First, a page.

In honor of Major League Baseball’s celebration of Jackie Robinson yesterday, and in memory of Chadwick Boseman, who passed away yesterday and who had played Robinson in the movie 42, here’s a short piece I found about Robinson and his role in baseball and in society.
He never asked to be a hero
For him, playing ball would be just fine
Potentially his chance was less than zero
To overcome that black-white racist line
Unlike Duke, Dimag and Mickey
Jackie entered through back doors
The stage was set by Mr. Rickey
For Robinson to fight that Civil War
Sports, they say, mirrors society
So, they should have hung their heads in shame
For what was then America’s propriety
Brought prejudice to every game
The Brooklyn Bums, at long last, found salvation
When Robinson’s talents were revealed
With the awesome double-play combination
Reese and Jackie brought to Ebbetts Field
Stealing fan’s hearts with baseball fire
Displaying skills in every way
Robinson played with such desire
Stealing bases most every day
They could never expect from him the expected
He turned the most racist hate to love
And finally he was most respected
Respect that came from more than bat and glove
For Jackie, baseball was more than just a game
He opened doors for Campy, Mays and others
Number 42, now in the Hall of Fame
Proved men of all colors could play in life as brothers
He never asked to be a hero!
Yesterday was Jackie Robinson Day, the sixty-sixth anniversary of Robinson’s Major League debut. To celebrate and recognize Robinson’s impact on baseball and on the nation as a whole, his number 42 was worn on jerseys throughout baseball, a number that had been retired throughout the MLB in 1997 by Commissioner Bud Selig.
With the release of the movie “42” this past weekend, Jackie Robinson Day has received a significantly greater amount of attention this year. At Dodger Stadium yesterday, Harrison Ford, who played Branch Rickey in “42,” threw out the ceremonial first pitch. (For those who don’t know, Branch Rickey was the general manager that provided Robinson with the opportunity to join the Dodgers in the 1940s.) Former Brooklyn Dodgers ball boy, Norman Berman, threw out the ceremonial first pitch in Miami.
The movie itself proved to be a hit at the box office. Drawing in over $27 million over the weekend, “42” has possibly established itself as the most successful baseball movie ever. This proved to be the most successful opening weekend for a baseball movie ever, and it was definitely the most successful movie overall for the weekend. The timing of the movie’s release no doubt aided its success, with the start of baseball season still fresh in the minds of fans and, of course, yesterday being Robinson’s holiday. Predictions have been floating around that the flick could wind up making around $100 million.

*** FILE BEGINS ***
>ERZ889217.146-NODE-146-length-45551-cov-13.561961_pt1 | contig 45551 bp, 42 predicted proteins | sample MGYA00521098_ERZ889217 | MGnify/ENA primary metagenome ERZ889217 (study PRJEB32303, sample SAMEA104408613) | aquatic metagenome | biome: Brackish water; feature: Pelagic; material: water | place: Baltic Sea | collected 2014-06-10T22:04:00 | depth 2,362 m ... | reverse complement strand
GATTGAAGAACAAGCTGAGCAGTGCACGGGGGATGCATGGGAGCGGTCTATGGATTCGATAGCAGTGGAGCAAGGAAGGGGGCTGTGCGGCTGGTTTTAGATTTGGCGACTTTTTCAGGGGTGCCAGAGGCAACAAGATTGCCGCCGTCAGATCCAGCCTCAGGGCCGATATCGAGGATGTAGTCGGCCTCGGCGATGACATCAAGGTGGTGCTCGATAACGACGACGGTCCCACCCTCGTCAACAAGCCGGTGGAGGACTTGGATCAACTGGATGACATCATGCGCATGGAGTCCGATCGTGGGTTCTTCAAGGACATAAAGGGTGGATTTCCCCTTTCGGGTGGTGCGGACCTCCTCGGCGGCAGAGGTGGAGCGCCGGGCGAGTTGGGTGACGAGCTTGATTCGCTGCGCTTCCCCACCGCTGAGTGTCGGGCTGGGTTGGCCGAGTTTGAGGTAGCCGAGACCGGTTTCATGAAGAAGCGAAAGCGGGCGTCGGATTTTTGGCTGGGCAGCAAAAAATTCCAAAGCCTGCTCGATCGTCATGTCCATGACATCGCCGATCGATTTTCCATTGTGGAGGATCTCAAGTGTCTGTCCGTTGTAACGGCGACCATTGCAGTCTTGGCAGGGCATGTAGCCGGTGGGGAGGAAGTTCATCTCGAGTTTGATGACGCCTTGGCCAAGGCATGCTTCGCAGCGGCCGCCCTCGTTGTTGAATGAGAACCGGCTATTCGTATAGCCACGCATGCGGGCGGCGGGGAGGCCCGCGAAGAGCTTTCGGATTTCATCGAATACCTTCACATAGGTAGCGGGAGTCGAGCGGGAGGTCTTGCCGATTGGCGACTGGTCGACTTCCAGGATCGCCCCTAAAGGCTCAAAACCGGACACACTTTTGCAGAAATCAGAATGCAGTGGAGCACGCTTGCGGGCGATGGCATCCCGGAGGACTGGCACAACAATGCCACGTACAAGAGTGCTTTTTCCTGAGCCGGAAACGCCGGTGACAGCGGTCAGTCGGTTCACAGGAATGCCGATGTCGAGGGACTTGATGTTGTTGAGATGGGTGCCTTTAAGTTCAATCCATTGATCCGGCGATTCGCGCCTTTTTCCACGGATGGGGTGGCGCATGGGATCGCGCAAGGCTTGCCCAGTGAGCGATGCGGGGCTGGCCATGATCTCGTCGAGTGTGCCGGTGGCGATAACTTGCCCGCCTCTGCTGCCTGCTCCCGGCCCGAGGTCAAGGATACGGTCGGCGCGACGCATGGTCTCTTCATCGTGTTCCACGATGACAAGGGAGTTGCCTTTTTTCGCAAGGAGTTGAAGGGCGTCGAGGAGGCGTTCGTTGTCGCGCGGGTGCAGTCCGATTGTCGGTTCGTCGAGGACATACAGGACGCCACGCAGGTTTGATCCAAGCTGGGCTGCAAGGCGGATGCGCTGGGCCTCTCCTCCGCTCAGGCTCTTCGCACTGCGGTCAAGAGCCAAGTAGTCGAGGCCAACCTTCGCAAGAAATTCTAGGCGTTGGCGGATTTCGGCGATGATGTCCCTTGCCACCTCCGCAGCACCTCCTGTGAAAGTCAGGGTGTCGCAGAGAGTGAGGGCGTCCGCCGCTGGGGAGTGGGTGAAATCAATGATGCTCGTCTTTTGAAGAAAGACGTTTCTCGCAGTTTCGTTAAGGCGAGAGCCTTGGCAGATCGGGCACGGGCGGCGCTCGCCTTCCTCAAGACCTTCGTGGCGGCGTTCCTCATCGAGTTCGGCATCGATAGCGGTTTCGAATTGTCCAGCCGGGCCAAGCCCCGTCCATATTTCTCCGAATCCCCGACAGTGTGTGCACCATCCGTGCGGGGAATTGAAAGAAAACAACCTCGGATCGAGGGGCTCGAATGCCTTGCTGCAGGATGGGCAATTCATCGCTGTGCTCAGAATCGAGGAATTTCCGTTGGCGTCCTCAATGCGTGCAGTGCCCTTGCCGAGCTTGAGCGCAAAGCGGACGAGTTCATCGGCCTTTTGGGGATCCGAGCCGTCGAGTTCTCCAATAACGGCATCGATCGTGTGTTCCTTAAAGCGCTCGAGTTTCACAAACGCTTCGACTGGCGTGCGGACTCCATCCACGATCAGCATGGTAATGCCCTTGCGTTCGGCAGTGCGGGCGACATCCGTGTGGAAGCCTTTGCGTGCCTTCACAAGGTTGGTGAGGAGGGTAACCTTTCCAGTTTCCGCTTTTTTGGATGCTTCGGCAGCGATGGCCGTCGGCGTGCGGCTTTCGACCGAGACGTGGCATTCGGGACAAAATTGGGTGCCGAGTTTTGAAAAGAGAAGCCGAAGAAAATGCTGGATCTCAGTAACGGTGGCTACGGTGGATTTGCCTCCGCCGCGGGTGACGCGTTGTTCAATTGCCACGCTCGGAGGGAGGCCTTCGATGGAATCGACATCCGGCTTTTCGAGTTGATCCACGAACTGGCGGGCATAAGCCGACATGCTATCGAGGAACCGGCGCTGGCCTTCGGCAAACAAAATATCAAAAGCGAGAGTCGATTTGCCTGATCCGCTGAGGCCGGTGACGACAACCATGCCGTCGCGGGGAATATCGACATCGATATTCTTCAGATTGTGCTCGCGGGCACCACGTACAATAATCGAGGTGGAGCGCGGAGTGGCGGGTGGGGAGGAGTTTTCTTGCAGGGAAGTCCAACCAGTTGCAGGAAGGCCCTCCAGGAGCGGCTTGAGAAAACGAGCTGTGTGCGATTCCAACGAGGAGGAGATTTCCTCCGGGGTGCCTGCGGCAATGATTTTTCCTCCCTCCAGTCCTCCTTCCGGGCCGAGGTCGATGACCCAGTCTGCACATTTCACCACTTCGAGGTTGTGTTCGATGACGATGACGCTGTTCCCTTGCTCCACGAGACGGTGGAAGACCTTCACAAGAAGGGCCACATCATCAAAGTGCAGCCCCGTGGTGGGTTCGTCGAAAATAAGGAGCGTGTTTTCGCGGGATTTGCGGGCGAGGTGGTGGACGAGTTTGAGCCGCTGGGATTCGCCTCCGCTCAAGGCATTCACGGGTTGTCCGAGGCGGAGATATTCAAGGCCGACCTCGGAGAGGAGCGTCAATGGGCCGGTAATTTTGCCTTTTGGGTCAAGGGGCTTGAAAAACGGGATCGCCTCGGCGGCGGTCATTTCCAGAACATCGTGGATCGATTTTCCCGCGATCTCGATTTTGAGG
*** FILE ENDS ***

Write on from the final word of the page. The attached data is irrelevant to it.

I was fortunate enough to have the opportunity to watch the film this weekend with my dad, and I highly recommend it. If you like baseball, history, civil rights, sports in general, or even business, this movie is worth watching. If all you want is an entertaining drama, this movie does that too. Virtually everybody can derive some kind of enjoyment from this movie. It is being applauded for its accuracy in the retelling of Jackie Robinson’s early experiences. It’s not perfect, of course, but no historical film ever is. We get introduced to Chadwick Boseman, who plays a compelling Jackie Robinson, and we also get the pleasure of seeing Han Solo/Indiana Jones star as the man who made it all happen.
But don’t take my word for it. Go see the movie for yourself! You won’t be disappointed. And if you missed out on the opportunity to celebrate Jackie Robinson Day yesterday, you can still have your chance today, as those Major League Baseball teams that did not play yesterday will be sporting the number 42 today.
In case you hadn’t heard, a movie chronicling the life story of the great Jackie Robinson comes out two weeks from today. It looks promising. Check out the trailer!